Racing to School
As the Official Derby Historian, I was recently asked by the Marketing Department of Epsom Racecourse, to give the pupils of six local schools a series of half-hour talks on the history of the Derby, as part of the racecourse experience.
“This should be fun,” I thought. And when I was told the age of the 240 pupils attending over two days – 10-11 year-olds – I knew it would be have to be different from any other talk I had given.
The educational programme was run by the charity, British Horseracing Education and Standards Trust, known as Bhest. Their programme, which went to all 60 racecourses in Britain, was free and available to pupils and students of all ages throughout the UK. The daily schedule, which ran from 9.30 am to 2.40 pm, was hectic, but well run under the leadership of Ollie McPhail, an ex National Hunt jockey who had previously survived nine operations after a fall at the Chair fence at Aintree.
Although the children were taken to various parts of the stands and racecourse I was billeted in the Queen’s Stand cinema, where one class after another rushed in and rushed out after being given a brief history – racing at Epsom in the time of the Roundheads and Cavaliers, the foundation of the Derby, the suffragette, Emily Davison, Mill Reef, the disappearance of Shergar, modern day racing and the Queen’s involvement at Epsom.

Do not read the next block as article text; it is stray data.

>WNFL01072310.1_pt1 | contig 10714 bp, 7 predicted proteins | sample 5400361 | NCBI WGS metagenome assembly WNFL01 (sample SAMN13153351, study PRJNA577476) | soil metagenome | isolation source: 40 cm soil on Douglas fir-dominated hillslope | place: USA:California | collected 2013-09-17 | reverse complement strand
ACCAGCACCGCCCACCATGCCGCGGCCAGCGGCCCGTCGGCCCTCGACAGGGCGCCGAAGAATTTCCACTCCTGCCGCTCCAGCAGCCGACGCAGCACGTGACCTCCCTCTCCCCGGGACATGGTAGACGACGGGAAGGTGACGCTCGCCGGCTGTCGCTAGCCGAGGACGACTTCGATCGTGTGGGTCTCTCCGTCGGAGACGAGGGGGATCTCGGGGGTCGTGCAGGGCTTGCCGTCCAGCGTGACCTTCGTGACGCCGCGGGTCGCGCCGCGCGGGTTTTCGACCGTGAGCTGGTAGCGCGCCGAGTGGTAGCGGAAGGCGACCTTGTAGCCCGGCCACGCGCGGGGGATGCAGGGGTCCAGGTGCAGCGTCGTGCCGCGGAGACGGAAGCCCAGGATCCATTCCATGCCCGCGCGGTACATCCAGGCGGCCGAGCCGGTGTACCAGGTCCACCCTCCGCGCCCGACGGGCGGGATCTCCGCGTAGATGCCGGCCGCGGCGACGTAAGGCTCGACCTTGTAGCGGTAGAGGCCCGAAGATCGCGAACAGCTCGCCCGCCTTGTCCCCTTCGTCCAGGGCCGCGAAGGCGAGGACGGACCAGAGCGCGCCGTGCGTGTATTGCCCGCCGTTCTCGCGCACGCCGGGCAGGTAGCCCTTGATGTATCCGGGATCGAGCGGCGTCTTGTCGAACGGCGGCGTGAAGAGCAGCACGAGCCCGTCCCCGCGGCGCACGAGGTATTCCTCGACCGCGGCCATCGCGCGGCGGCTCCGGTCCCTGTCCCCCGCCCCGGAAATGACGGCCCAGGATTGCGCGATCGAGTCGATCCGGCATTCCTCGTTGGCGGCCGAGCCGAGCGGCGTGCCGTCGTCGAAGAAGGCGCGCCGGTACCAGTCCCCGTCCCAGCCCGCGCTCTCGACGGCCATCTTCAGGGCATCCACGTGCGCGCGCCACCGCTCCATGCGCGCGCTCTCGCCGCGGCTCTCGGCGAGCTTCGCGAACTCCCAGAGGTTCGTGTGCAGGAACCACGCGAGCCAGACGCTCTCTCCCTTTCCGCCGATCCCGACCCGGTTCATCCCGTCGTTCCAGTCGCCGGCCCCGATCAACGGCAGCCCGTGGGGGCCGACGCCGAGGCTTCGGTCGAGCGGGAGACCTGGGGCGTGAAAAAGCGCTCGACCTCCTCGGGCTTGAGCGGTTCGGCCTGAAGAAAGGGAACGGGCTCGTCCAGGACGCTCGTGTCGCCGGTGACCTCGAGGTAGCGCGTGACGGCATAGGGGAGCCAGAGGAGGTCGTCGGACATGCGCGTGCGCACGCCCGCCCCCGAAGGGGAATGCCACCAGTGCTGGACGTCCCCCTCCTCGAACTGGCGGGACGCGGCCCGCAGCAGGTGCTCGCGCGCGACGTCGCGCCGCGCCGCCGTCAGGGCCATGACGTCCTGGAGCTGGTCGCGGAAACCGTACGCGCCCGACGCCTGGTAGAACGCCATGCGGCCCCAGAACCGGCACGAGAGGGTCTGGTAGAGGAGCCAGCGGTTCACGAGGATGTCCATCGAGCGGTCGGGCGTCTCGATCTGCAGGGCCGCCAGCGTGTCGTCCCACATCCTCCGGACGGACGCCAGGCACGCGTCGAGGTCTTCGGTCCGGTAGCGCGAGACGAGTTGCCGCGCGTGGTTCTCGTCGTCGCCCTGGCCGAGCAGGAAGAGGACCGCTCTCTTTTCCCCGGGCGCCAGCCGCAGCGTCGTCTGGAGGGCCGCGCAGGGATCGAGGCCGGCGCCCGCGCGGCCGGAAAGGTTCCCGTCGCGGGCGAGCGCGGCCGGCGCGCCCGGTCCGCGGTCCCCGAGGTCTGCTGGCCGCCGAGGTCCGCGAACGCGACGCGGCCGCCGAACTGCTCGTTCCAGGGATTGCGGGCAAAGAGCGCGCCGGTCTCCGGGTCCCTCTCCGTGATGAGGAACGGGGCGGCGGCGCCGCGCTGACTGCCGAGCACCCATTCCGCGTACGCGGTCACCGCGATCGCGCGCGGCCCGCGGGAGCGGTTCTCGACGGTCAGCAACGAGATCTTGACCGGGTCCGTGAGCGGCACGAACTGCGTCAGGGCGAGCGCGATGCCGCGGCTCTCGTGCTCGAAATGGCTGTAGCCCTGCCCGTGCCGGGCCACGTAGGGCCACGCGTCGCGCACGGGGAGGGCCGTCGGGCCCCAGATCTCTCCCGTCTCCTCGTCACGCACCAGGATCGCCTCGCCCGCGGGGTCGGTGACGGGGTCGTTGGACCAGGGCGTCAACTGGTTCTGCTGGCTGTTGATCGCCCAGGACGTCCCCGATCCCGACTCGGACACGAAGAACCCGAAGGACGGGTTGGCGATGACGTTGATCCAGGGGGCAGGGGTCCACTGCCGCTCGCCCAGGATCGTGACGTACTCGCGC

The “any questions” at the conclusion of each session was both interesting and hilarious. One earnest little boy inquired, “When a horse breaks its leg and they shoot it, do they also shoot the jockey if he breaks his leg?”
Ollie McPhail was living proof that they don’t!”
Since I was standing in front of an Investec sponsors board, another boy inquired, are Zebra’s allowed to run in the Derby?”
All the children and their teacher’s seemed to have had a good time, washed down in the interval with various squashes and biscuits.
Needless to say, the more informed teacher’s and pupils discreetly asked who they should watch for in this year’s Derby. My reply of, “ Camelot,” was seen written into one or two exercise books!
The schools taking part were:
The Vale Primary School
Shawley Community Primary School
Tadworth Primary School
Warren Mead Junior School
Walton On The Hill Primary School
Riverview C Of E Primary School